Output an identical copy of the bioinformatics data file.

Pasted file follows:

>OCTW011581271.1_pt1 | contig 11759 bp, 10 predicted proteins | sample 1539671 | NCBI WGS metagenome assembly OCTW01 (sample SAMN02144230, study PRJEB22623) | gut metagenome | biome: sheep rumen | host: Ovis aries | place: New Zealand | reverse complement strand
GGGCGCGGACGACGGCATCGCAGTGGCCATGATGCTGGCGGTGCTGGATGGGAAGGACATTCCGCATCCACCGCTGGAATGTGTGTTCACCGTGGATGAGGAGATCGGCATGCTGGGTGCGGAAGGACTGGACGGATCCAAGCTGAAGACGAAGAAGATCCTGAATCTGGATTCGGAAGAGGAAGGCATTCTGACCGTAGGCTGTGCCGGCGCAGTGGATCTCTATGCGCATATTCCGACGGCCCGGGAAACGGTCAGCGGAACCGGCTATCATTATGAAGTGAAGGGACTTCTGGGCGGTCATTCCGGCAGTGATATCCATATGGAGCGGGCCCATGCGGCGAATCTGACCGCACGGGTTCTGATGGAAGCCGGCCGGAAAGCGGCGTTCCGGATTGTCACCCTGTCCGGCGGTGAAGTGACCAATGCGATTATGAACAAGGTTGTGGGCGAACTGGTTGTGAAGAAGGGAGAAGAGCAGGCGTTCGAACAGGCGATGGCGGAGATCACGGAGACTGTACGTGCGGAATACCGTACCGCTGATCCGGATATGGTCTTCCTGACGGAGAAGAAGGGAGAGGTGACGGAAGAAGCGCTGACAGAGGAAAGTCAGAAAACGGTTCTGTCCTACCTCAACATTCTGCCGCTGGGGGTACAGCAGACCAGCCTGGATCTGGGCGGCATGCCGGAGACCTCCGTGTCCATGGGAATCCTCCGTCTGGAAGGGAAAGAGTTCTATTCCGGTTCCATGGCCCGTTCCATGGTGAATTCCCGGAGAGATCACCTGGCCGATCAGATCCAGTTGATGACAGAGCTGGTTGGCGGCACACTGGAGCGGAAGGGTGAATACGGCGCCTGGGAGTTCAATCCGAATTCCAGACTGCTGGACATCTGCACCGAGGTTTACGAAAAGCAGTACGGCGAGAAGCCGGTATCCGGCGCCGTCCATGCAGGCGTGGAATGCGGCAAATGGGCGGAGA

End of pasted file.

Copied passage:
>OCTW011581271.1_pt1 | contig 11759 bp, 10 predicted proteins | sample 1539671 | NCBI WGS metagenome assembly OCTW01 (sample SAMN02144230, study PRJEB22623) | gut metagenome | biome: sheep rumen | host: Ovis aries | place: New Zealand | reverse complement strand
GGGCGCGGACGACGGCATCGCAGTGGCCATGATGCTGGCGGTGCTGGATGGGAAGGACATTCCGCATCCACCGCTGGAATGTGTGTTCACCGTGGATGAGGAGATCGGCATGCTGGGTGCGGAAGGACTGGACGGATCCAAGCTGAAGACGAAGAAGATCCTGAATCTGGATTCGGAAGAGGAAGGCATTCTGACCGTAGGCTGTGCCGGCGCAGTGGATCTCTATGCGCATATTCCGACGGCCCGGGAAACGGTCAGCGGAACCGGCTATCATTATGAAGTGAAGGGACTTCTGGGCGGTCATTCCGGCAGTGATATCCATATGGAGCGGGCCCATGCGGCGAATCTGACCGCACGGGTTCTGATGGAAGCCGGCCGGAAAGCGGCGTTCCGGATTGTCACCCTGTCCGGCGGTGAAGTGACCAATGCGATTATGAACAAGGTTGTGGGCGAACTGGTTGTGAAGAAGGGAGAAGAGCAGGCGTTCGAACAGGCGATGGCGGAGATCACGGAGACTGTACGTGCGGAATACCGTACCGCTGATCCGGATATGGTCTTCCTGACGGAGAAGAAGGGAGAGGTGACGGAAGAAGCGCTGACAGAGGAAAGTCAGAAAACGGTTCTGTCCTACCTCAACATTCTGCCGCTGGGGGTACAGCAGACCAGCCTGGATCTGGGCGGCATGCCGGAGACCTCCGTGTCCATGGGAATCCTCCGTCTGGAAGGGAAAGAGTTCTATTCCGGTTCCATGGCCCGTTCCATGGTGAATTCCCGGAGAGATCACCTGGCCGATCAGATCCAGTTGATGACAGAGCTGGTTGGCGGCACACTGGAGCGGAAGGGTGAATACGGCGCCTGGGAGTTCAATCCGAATTCCAGACTGCTGGACATCTGCACCGAGGTTTACGAAAAGCAGTACGGCGAGAAGCCGGTATCCGGCGCCGTCCATGCAGGCGTGGAATGCGGCAAATGGGCGGAGA